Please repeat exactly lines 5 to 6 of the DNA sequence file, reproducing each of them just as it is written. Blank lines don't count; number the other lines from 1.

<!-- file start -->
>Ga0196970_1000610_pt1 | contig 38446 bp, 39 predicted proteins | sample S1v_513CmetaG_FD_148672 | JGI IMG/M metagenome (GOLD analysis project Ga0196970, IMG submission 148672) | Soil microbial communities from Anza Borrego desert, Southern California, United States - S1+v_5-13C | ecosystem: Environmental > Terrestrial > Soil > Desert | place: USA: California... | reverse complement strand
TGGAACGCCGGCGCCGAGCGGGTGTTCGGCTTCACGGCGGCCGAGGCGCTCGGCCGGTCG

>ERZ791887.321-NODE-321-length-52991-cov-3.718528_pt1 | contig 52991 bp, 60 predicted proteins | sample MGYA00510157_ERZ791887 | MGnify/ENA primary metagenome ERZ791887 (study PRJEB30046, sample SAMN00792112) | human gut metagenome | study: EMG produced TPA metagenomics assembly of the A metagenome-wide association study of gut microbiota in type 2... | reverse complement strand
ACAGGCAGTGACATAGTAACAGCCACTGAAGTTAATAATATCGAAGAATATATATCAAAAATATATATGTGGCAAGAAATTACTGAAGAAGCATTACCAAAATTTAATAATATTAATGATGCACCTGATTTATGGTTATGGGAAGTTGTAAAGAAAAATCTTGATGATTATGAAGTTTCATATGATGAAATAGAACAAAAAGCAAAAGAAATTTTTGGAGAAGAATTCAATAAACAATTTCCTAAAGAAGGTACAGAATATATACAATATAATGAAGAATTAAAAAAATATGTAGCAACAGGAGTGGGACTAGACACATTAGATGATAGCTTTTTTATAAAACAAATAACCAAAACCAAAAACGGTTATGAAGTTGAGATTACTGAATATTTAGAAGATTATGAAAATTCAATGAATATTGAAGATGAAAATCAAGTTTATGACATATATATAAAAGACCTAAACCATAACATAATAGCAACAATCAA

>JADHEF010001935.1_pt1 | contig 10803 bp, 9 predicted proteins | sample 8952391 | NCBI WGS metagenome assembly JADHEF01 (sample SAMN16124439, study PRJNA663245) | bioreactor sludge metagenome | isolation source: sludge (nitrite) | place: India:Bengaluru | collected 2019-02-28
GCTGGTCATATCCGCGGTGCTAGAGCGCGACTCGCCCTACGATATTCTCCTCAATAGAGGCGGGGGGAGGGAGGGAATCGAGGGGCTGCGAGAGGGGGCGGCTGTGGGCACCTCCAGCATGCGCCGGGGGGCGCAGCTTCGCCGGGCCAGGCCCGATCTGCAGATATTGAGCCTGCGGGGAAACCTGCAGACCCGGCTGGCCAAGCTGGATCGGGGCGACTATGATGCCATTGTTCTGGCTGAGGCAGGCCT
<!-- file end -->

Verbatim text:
>JADHEF010001935.1_pt1 | contig 10803 bp, 9 predicted proteins | sample 8952391 | NCBI WGS metagenome assembly JADHEF01 (sample SAMN16124439, study PRJNA663245) | bioreactor sludge metagenome | isolation source: sludge (nitrite) | place: India:Bengaluru | collected 2019-02-28
GCTGGTCATATCCGCGGTGCTAGAGCGCGACTCGCCCTACGATATTCTCCTCAATAGAGGCGGGGGGAGGGAGGGAATCGAGGGGCTGCGAGAGGGGGCGGCTGTGGGCACCTCCAGCATGCGCCGGGGGGCGCAGCTTCGCCGGGCCAGGCCCGATCTGCAGATATTGAGCCTGCGGGGAAACCTGCAGACCCGGCTGGCCAAGCTGGATCGGGGCGACTATGATGCCATTGTTCTGGCTGAGGCAGGCCT